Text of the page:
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Posted on May 24, 2023 at 9:49 AM by Ken Kocher
As noted in an earlier blog post, the 100 block of E. Jefferson Street had been consumed by fire in 1873. The Greensboro Herald reported that “the buildings destroyed belonged to Col. Albert Foster and Mr. Lester Markham, and were all old wooden structures, of little value.” Markham’s building was the Post Office where he had been the Postmaster since 1865. Lester Markham chose not to rebuild though in 1888 he offered to donate the lot to entice the construction of a “mammoth hotel.” This did not occur, and development of the site fell to Markham’s son.
Despite appointment as Deputy Postmaster in 1879, C.B. Markham, known to most as Butler, was not to follow in his father’s footsteps. By 1894 Butler Markham was a clerk in S.W. Booth’s store and was selling bicycles there. In 1893, Messrs. D.P. Few, L.H. Foster, Wood Poullain, and Butler Markham had traveled to Chicago to see the World’s Fair. Could it be that Butler visited the bicycle exhibitions in the Transportation Building and was so impressed as to make a career choice? Whether or not this was the influence or even an influence, Butler Markham became an integral part of the 1890s nationwide bicycle craze as expressed in Madison. The craze was precipitated by the invention of the “safety bicycle,” which was much easier and safer to ride for both men and women, as opposed to the old “penny-farthing bike.” Butler became known in Madison as “the bike man.”
According to a 1930 article in the Madisonian, Butler Markham “drew plans for his own [c. 1897] office building on the square, did most of the brick and woodwork with his own hands, and laid the flooring doing a fine job all round.” In the left half of this building, he sold Columbia, Hartford, and Clipper bicycles. Butler also repaired bicycles. The Madisonian declared his to be the nicest bicycle shop in Georgia. Butler Markham maintained the bicycle shop through the nineteen-aughts, though it may have been more of a hobby in the later years. He was a familiar figure on E. Jefferson sitting under the old mulberry tree in front of his building “reading the baseball dope.” By the 1910s C.B. Markham had turned to investment, especially real estate investment, as his livelihood.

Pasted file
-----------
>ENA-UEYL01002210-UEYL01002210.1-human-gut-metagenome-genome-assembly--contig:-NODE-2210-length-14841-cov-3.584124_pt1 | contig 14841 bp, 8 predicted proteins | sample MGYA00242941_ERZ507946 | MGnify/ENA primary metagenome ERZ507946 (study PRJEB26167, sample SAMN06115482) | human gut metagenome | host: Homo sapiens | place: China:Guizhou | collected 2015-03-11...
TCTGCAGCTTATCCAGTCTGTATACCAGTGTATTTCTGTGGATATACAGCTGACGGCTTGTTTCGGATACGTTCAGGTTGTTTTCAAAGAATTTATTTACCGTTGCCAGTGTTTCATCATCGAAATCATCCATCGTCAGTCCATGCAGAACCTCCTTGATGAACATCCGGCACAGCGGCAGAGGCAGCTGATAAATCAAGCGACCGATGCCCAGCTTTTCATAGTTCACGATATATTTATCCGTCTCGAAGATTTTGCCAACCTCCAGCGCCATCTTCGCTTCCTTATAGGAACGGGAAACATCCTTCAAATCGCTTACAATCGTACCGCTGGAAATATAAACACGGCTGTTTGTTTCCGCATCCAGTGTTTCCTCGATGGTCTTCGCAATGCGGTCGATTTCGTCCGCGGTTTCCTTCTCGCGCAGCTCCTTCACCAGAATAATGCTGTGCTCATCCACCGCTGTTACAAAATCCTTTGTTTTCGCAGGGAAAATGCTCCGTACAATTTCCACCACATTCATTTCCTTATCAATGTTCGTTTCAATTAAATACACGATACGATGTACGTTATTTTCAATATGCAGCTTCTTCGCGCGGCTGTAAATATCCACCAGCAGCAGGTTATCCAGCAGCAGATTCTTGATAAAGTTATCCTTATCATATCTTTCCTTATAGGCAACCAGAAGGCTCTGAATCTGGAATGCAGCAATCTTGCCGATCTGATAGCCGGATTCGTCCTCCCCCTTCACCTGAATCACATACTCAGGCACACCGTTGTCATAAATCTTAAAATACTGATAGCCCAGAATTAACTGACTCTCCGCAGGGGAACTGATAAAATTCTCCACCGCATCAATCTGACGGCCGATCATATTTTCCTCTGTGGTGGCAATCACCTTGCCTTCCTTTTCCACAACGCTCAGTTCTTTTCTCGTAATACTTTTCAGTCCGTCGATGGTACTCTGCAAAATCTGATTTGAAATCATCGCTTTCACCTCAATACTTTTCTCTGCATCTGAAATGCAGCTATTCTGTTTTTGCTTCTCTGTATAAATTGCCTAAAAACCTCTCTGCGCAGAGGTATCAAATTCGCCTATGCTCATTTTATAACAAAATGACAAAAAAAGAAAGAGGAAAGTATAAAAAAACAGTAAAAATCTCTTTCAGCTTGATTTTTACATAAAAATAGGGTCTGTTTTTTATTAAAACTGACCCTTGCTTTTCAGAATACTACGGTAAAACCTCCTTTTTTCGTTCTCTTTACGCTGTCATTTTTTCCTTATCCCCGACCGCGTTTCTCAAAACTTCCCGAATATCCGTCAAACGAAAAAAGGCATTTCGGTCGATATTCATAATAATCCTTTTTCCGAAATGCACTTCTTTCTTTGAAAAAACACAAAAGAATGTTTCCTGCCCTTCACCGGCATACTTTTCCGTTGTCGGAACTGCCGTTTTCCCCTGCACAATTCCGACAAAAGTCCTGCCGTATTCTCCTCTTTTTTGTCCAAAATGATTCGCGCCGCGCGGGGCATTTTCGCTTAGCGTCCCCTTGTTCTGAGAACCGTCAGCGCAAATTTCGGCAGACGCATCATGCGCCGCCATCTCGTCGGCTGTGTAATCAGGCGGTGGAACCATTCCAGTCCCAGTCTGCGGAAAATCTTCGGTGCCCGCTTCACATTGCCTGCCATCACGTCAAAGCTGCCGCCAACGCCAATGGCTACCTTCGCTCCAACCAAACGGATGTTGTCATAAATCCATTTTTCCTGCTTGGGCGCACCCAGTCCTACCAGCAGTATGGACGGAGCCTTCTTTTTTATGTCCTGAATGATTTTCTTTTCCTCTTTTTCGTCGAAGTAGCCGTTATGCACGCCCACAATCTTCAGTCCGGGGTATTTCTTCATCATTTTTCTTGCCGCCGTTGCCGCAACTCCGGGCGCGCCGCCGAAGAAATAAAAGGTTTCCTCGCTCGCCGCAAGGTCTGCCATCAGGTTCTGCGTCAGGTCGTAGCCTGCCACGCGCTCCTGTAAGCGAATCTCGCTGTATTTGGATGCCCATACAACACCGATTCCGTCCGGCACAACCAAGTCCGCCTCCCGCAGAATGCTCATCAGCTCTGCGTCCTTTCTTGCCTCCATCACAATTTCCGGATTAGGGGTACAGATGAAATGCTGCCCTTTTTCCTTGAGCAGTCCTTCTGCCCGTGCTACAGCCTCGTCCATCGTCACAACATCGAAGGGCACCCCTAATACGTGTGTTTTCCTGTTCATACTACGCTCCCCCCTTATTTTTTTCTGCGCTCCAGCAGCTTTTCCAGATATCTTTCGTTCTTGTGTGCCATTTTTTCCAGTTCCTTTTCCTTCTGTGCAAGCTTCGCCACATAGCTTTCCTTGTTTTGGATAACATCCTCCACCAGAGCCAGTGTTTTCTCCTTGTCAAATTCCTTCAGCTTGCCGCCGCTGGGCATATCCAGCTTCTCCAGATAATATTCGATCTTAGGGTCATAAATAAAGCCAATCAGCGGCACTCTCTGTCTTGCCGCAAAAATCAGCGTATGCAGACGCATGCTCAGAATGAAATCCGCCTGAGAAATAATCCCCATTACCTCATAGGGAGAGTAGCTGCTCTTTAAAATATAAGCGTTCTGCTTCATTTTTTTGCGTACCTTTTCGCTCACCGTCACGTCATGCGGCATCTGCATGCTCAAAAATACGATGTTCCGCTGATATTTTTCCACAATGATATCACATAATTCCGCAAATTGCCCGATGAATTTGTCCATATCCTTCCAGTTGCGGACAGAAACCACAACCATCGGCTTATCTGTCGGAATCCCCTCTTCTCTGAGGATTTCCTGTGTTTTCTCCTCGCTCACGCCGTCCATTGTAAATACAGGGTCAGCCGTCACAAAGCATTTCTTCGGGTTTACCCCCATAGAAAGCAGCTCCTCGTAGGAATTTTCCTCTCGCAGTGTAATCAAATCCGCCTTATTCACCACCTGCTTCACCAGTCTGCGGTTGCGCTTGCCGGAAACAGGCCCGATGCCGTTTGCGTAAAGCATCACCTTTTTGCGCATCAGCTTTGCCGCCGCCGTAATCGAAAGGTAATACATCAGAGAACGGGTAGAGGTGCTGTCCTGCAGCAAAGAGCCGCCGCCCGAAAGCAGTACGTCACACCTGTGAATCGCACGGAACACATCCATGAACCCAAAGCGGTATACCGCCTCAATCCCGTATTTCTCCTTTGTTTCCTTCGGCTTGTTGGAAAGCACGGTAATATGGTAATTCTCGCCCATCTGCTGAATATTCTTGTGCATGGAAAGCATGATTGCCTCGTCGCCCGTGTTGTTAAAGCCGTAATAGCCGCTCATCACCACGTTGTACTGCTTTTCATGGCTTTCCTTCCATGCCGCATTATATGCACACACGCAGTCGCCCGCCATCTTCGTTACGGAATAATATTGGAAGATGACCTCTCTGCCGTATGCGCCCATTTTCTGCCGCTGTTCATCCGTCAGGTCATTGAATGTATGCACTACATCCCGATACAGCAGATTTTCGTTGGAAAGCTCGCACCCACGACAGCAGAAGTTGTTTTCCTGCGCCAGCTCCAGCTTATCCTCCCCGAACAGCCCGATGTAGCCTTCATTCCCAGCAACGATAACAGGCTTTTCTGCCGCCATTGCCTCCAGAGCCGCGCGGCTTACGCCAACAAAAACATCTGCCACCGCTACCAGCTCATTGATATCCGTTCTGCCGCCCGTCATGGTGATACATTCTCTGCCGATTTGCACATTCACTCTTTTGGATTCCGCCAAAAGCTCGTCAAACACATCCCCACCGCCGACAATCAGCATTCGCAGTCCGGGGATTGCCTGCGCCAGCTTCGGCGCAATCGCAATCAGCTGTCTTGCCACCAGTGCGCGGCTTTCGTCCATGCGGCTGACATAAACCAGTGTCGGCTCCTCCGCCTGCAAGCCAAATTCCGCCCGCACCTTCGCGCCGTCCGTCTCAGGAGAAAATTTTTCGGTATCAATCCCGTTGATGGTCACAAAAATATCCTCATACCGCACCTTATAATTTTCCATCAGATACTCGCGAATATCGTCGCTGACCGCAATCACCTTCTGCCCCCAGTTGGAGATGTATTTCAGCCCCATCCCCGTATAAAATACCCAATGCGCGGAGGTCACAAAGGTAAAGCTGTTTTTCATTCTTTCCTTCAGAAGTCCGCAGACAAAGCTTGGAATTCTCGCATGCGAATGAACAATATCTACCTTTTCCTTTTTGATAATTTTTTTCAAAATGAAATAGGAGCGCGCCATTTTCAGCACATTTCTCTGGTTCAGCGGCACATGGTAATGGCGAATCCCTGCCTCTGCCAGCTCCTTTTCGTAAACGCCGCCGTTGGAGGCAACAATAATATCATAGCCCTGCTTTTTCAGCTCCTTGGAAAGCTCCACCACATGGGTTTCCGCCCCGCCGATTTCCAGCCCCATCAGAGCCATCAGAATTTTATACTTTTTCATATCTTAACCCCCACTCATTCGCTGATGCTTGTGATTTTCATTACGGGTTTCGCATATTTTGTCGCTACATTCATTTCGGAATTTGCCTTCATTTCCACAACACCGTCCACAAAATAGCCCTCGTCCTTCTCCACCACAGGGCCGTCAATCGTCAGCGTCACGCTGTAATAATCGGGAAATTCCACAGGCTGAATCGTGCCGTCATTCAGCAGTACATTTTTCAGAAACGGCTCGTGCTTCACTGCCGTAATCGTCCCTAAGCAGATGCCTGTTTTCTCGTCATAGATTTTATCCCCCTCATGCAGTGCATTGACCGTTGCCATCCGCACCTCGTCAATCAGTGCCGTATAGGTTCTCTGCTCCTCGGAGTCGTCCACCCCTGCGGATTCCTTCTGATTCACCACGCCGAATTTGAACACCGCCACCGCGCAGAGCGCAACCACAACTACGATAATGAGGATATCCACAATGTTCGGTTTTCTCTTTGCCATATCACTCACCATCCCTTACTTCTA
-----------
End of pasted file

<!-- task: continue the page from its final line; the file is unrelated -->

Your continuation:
During this period, Markham took to spending the winter months in Fort Meyers, Florida, where he had substantially invested in real estate. While the newspaper would joke that a Yankee widow had drawn him there and that he was serving as judge for the bathing beauty revue, Butler evidently spent his time fishing and conducting business. Butler Markham sold his building in 1919 to its next-door neighbor, the First National Bank of Madison, who planned to potentially expand – they never did. Meanwhile, Butler continued to split his time between Florida and Georgia eventually becoming a full-time resident of the Sunshine State. The year 1924 saw his office convert to a barbershop.
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